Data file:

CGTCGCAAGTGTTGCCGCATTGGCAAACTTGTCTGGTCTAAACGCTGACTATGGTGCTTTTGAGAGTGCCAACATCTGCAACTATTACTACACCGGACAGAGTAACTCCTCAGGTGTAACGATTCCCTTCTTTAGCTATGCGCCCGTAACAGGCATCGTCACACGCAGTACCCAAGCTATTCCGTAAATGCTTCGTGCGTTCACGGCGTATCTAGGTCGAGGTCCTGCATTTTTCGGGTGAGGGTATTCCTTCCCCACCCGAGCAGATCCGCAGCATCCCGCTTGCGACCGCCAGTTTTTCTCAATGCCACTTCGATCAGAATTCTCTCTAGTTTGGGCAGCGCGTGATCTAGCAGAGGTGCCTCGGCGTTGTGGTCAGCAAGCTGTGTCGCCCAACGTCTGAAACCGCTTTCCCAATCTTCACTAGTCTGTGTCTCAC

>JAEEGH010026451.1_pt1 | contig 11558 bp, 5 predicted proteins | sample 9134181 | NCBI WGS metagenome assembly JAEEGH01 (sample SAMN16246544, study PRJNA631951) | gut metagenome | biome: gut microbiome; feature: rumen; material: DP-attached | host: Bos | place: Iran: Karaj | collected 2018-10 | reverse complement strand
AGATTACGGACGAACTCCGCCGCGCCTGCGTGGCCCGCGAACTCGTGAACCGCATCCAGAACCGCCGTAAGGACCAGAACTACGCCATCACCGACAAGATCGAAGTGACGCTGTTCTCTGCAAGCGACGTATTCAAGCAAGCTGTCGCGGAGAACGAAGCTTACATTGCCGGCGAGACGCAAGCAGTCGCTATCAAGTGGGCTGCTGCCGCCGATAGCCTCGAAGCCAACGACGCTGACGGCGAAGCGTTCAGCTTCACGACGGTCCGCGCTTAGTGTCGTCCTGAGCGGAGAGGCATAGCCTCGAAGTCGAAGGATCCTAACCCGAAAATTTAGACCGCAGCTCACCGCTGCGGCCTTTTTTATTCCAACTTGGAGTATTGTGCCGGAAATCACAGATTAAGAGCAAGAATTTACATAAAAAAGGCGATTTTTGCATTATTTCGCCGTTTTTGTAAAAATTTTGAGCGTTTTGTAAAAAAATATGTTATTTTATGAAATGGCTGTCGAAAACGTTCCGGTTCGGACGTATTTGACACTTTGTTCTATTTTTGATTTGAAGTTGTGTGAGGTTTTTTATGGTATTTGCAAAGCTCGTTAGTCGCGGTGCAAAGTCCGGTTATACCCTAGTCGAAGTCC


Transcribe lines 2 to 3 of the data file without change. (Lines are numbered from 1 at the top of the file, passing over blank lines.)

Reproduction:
>JAEEGH010026451.1_pt1 | contig 11558 bp, 5 predicted proteins | sample 9134181 | NCBI WGS metagenome assembly JAEEGH01 (sample SAMN16246544, study PRJNA631951) | gut metagenome | biome: gut microbiome; feature: rumen; material: DP-attached | host: Bos | place: Iran: Karaj | collected 2018-10 | reverse complement strand
AGATTACGGACGAACTCCGCCGCGCCTGCGTGGCCCGCGAACTCGTGAACCGCATCCAGAACCGCCGTAAGGACCAGAACTACGCCATCACCGACAAGATCGAAGTGACGCTGTTCTCTGCAAGCGACGTATTCAAGCAAGCTGTCGCGGAGAACGAAGCTTACATTGCCGGCGAGACGCAAGCAGTCGCTATCAAGTGGGCTGCTGCCGCCGATAGCCTCGAAGCCAACGACGCTGACGGCGAAGCGTTCAGCTTCACGACGGTCCGCGCTTAGTGTCGTCCTGAGCGGAGAGGCATAGCCTCGAAGTCGAAGGATCCTAACCCGAAAATTTAGACCGCAGCTCACCGCTGCGGCCTTTTTTATTCCAACTTGGAGTATTGTGCCGGAAATCACAGATTAAGAGCAAGAATTTACATAAAAAAGGCGATTTTTGCATTATTTCGCCGTTTTTGTAAAAATTTTGAGCGTTTTGTAAAAAAATATGTTATTTTATGAAATGGCTGTCGAAAACGTTCCGGTTCGGACGTATTTGACACTTTGTTCTATTTTTGATTTGAAGTTGTGTGAGGTTTTTTATGGTATTTGCAAAGCTCGTTAGTCGCGGTGCAAAGTCCGGTTATACCCTAGTCGAAGTCC